Pesachim 70bפסחים ע׳ ב
The William Davidson Talmudתלמוד מהדורת ויליאם דוידסון
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70bע׳ ב

במרובה מנא ידעי

with few people registered for it, so that each person receives a large portion of the offering. Therefore, there is no need for a Festival peace-offering or for a cleaver. The Gemara questions this answer: How do the owners know already on the thirteenth that only a small number of people will be registered for the Paschal lamb? Perhaps more people will register for the offering before it is slaughtered, in which case we should assume that the cleaver was immersed, as it might be necessary to bring a Festival peace-offering together with the Paschal lamb.

ואלא שבא בטומאה סוף סוף מנא ידעי

Rather, we must say that we are talking about a Paschal lamb that came in a state of ritual impurity, in which case a Festival peace-offering is not brought, and consequently there is no need for a cleaver. The Gemara asks: Ultimately, how do the owners know already on the thirteenth when they are immersing their knives that the Paschal lamb will be brought in ritual impurity, so that they need not immerse their chopping knives? Perhaps it will turn out that most of the community is ritually pure.

דמית נשיא דמית נשיא אימת אילימא דמית בשלשה עשר סכין למה לי דמטבליה ואלא דמית בארבעה עשר מאי שנא סכין דמטביל ומאי שנא קופיץ דלא מטביל לה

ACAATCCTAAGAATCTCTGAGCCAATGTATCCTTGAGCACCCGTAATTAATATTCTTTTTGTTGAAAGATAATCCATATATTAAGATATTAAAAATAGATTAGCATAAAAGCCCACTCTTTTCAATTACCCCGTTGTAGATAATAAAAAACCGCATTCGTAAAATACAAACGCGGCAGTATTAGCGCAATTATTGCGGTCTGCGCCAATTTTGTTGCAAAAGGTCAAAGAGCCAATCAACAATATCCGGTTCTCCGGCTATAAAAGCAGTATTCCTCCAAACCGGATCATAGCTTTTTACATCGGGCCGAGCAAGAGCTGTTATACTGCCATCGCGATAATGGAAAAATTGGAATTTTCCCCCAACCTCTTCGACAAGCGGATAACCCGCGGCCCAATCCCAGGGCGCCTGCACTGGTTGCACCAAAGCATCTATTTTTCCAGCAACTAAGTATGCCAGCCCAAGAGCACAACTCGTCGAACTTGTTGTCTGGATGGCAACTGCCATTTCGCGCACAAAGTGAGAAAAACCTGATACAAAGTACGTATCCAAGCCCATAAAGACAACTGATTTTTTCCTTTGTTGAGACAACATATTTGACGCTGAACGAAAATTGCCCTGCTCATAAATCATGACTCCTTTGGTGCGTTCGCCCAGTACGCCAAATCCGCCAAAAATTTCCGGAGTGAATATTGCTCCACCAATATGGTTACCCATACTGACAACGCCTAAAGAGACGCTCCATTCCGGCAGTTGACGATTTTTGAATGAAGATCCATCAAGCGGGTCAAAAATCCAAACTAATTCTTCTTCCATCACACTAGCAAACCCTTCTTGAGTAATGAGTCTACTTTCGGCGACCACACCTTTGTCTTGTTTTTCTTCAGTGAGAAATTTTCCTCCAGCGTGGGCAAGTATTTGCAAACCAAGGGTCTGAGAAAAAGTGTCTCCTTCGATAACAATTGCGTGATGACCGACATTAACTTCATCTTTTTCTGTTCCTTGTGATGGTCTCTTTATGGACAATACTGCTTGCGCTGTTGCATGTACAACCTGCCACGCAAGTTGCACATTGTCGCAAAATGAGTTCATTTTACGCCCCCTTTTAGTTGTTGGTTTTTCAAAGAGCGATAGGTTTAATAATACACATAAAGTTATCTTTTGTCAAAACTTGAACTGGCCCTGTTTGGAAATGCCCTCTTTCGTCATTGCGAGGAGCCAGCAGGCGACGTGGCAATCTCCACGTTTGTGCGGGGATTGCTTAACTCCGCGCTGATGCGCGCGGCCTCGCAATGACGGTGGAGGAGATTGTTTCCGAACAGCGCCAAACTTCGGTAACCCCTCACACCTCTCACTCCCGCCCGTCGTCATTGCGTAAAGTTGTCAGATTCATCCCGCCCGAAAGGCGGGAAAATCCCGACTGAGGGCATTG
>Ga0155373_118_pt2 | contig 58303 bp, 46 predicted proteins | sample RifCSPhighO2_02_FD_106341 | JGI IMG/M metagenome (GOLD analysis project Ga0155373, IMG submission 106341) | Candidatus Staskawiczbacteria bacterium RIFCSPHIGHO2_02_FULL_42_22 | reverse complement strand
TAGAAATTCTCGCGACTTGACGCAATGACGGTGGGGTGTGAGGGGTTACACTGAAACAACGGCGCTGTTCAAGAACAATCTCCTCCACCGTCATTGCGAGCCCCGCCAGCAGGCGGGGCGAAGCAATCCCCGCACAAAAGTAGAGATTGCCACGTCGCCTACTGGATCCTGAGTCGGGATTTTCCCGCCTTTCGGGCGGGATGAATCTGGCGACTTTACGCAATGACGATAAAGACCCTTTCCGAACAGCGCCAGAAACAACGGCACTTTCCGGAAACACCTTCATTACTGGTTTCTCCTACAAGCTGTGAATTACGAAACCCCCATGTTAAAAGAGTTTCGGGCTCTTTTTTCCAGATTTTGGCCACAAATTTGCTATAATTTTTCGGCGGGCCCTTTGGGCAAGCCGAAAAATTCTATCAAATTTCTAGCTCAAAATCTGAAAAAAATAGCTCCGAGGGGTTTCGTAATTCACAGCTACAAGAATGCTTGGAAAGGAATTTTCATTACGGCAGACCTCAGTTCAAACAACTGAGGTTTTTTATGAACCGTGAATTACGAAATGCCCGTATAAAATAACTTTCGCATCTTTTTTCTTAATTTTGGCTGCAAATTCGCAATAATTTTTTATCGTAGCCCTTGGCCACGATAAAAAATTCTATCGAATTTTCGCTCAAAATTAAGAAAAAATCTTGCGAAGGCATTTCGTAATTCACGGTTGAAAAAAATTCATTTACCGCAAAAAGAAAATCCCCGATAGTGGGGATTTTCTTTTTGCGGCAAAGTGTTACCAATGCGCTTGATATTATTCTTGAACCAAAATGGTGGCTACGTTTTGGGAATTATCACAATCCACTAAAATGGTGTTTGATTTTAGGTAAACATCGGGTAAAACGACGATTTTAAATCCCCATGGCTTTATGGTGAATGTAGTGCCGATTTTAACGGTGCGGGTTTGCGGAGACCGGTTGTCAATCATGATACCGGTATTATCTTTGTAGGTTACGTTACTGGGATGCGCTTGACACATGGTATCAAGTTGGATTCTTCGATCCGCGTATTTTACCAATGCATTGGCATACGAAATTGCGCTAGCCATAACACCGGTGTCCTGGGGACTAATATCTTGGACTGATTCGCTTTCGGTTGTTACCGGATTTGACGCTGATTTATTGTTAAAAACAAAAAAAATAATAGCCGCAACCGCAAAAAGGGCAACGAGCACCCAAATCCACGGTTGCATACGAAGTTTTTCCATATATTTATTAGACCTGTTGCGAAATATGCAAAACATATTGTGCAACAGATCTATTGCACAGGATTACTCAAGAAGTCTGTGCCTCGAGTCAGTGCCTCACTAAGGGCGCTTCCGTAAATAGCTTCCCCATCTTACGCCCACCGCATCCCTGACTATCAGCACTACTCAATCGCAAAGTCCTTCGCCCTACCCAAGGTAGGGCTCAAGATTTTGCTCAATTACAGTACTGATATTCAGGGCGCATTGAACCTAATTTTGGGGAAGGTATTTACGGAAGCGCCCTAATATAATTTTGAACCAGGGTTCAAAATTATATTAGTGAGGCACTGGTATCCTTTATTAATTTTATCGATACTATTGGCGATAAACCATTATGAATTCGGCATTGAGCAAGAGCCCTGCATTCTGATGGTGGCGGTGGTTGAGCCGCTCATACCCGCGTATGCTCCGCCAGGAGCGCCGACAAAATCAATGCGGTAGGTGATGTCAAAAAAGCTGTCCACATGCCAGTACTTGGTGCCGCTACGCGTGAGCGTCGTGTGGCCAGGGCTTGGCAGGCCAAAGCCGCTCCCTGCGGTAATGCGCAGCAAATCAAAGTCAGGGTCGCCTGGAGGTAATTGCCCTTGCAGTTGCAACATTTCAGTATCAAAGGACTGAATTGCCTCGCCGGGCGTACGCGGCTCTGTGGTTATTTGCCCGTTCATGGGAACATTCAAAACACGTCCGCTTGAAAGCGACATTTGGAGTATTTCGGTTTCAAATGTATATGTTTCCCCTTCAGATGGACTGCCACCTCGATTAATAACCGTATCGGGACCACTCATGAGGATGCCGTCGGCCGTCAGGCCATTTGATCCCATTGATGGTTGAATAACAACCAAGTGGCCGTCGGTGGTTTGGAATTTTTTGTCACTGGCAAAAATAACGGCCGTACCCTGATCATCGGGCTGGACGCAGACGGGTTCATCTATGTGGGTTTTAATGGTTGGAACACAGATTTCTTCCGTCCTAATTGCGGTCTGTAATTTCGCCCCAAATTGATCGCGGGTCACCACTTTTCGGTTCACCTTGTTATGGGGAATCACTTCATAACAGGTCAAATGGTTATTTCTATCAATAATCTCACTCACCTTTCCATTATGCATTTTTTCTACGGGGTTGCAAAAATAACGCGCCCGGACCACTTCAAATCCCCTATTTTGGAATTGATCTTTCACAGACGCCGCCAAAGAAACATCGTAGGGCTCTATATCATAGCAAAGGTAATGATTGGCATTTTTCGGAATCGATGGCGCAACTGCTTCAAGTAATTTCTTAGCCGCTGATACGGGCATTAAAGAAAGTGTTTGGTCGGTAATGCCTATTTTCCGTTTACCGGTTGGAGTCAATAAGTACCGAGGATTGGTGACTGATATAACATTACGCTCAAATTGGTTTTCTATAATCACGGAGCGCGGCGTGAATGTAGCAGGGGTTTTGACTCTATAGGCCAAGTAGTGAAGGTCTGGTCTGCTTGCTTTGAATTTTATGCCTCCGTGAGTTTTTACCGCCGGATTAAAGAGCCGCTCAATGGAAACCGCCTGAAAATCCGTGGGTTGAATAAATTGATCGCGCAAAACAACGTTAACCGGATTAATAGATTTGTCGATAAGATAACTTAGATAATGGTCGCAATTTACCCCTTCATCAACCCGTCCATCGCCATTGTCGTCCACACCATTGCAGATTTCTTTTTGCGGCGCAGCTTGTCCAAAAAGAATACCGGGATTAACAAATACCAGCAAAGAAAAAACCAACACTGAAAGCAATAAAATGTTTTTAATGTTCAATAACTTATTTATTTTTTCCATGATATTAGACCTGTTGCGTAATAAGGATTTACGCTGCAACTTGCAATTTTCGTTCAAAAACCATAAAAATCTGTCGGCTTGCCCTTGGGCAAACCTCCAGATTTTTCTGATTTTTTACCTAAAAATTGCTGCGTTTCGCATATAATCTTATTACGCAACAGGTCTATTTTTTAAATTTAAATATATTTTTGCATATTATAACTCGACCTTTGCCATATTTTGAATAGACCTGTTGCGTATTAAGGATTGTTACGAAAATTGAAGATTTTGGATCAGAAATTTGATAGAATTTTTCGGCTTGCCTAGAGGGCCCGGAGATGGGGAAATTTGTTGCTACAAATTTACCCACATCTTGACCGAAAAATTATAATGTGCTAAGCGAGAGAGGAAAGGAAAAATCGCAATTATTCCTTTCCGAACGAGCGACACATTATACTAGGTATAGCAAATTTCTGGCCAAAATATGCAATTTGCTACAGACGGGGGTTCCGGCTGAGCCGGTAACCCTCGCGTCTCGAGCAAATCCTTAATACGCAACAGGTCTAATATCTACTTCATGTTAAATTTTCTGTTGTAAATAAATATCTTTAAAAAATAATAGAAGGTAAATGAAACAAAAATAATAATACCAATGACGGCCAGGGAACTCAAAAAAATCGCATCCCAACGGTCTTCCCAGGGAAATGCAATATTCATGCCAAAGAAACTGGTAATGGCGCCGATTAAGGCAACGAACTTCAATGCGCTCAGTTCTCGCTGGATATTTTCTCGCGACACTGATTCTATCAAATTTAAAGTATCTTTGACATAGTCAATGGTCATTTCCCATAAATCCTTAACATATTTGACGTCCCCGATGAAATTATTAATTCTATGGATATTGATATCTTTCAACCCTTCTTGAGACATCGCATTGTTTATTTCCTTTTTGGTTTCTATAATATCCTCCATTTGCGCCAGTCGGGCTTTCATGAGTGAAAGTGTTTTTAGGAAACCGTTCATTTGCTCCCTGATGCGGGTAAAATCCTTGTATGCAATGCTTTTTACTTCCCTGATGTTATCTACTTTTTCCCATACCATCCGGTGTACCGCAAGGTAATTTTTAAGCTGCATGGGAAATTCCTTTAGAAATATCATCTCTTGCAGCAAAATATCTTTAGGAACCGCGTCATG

The Gemara answers that we are talking about a situation where the Nasi died, in which case all of Israel must defile themselves in order to participate in his burial. The Gemara asks: When did the Nasi die? If you say that he died on the thirteenth and everyone became ritually impure as a result, why do I need to immerse the slaughtering knife to begin with? It will become ritually impure again in any event. Rather, he died on the fourteenth and they did not know in advance that the Paschal lamb would be brought in a state of impurity. But if so, what is different about the slaughtering knife that he immerses it and what is different about the cleaver that he does not immerse it?

לא צריכא דנשיא גוסס בשלשה עשר סכין דחד ספיקא מטביל לה קופיץ דתרי ספיקי לא מטביל לה

The Gemara answers: It was necessary to teach this halakha only in a case where the Nasi was in a dying state on the thirteenth. With regard to a slaughtering knife, about which there is only one doubt, that perhaps the Nasi will die before the Festival and the Paschal lamb will be brought in a state of ritual impurity, he immerses it, for if the Nasi does not die he will need a ritually pure knife to slaughter his Paschal lamb. With regard to a cleaver, about which there are two doubts, that perhaps the Nasi will die and a ritually pure knife will not be needed, and that even if he does not die, perhaps the meat of the Paschal lamb will be plentiful and the Festival peace-offering will not be brought, he does not immerse it.

תניא יהודה בן דורתאי פירש הוא ודורתאי בנו והלך וישב לו בדרום אמר אם יבוא אליהו ויאמר להם לישראל מפני מה לא חגגתם חגיגה בשבת מה הן אומרים לו תמהני על שני גדולי הדור שמעיה ואבטליון שהן חכמים גדולים ודרשנין גדולים ולא אמרו להן לישראל חגיגה דוחה את השבת